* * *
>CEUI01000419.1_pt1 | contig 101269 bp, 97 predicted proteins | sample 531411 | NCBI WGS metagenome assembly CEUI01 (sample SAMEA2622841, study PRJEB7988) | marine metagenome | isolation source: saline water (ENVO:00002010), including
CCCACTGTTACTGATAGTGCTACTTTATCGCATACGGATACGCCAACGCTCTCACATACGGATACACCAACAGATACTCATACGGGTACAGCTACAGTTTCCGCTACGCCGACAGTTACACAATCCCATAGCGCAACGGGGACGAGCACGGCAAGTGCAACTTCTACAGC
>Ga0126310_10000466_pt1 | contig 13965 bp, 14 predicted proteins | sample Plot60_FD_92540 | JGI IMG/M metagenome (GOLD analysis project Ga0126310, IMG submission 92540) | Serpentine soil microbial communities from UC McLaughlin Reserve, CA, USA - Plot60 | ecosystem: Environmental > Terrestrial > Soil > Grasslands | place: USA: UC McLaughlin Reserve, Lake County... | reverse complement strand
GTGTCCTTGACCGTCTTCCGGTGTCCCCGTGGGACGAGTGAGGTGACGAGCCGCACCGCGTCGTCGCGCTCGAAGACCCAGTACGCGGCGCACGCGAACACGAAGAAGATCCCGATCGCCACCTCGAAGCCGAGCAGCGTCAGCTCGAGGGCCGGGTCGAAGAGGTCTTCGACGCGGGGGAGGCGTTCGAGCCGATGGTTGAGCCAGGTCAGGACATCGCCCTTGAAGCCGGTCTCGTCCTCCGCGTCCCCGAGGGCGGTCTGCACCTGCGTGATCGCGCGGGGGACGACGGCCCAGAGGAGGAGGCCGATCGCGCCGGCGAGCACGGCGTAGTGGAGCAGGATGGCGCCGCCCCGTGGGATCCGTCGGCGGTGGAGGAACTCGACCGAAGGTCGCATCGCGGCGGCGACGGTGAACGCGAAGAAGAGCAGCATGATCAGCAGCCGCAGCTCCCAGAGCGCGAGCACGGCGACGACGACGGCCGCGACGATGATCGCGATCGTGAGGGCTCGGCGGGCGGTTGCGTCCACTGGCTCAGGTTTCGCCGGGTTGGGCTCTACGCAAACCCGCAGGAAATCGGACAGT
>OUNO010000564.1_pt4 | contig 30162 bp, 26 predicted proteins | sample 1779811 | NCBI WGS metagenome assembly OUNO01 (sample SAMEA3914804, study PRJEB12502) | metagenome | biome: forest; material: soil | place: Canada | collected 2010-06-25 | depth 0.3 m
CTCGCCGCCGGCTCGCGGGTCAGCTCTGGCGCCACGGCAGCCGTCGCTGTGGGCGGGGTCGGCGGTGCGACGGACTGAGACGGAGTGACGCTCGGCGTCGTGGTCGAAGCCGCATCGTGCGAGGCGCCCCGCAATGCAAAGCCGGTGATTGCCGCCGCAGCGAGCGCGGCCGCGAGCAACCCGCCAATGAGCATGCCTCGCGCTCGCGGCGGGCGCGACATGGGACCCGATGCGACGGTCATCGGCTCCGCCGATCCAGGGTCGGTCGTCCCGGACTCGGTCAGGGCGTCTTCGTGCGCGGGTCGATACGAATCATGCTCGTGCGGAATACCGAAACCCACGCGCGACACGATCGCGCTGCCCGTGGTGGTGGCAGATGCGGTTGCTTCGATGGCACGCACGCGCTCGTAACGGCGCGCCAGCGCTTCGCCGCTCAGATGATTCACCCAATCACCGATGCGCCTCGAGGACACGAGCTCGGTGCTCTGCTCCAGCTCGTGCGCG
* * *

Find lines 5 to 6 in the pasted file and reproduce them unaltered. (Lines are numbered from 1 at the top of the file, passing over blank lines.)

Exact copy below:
>OUNO010000564.1_pt4 | contig 30162 bp, 26 predicted proteins | sample 1779811 | NCBI WGS metagenome assembly OUNO01 (sample SAMEA3914804, study PRJEB12502) | metagenome | biome: forest; material: soil | place: Canada | collected 2010-06-25 | depth 0.3 m
CTCGCCGCCGGCTCGCGGGTCAGCTCTGGCGCCACGGCAGCCGTCGCTGTGGGCGGGGTCGGCGGTGCGACGGACTGAGACGGAGTGACGCTCGGCGTCGTGGTCGAAGCCGCATCGTGCGAGGCGCCCCGCAATGCAAAGCCGGTGATTGCCGCCGCAGCGAGCGCGGCCGCGAGCAACCCGCCAATGAGCATGCCTCGCGCTCGCGGCGGGCGCGACATGGGACCCGATGCGACGGTCATCGGCTCCGCCGATCCAGGGTCGGTCGTCCCGGACTCGGTCAGGGCGTCTTCGTGCGCGGGTCGATACGAATCATGCTCGTGCGGAATACCGAAACCCACGCGCGACACGATCGCGCTGCCCGTGGTGGTGGCAGATGCGGTTGCTTCGATGGCACGCACGCGCTCGTAACGGCGCGCCAGCGCTTCGCCGCTCAGATGATTCACCCAATCACCGATGCGCCTCGAGGACACGAGCTCGGTGCTCTGCTCCAGCTCGTGCGCG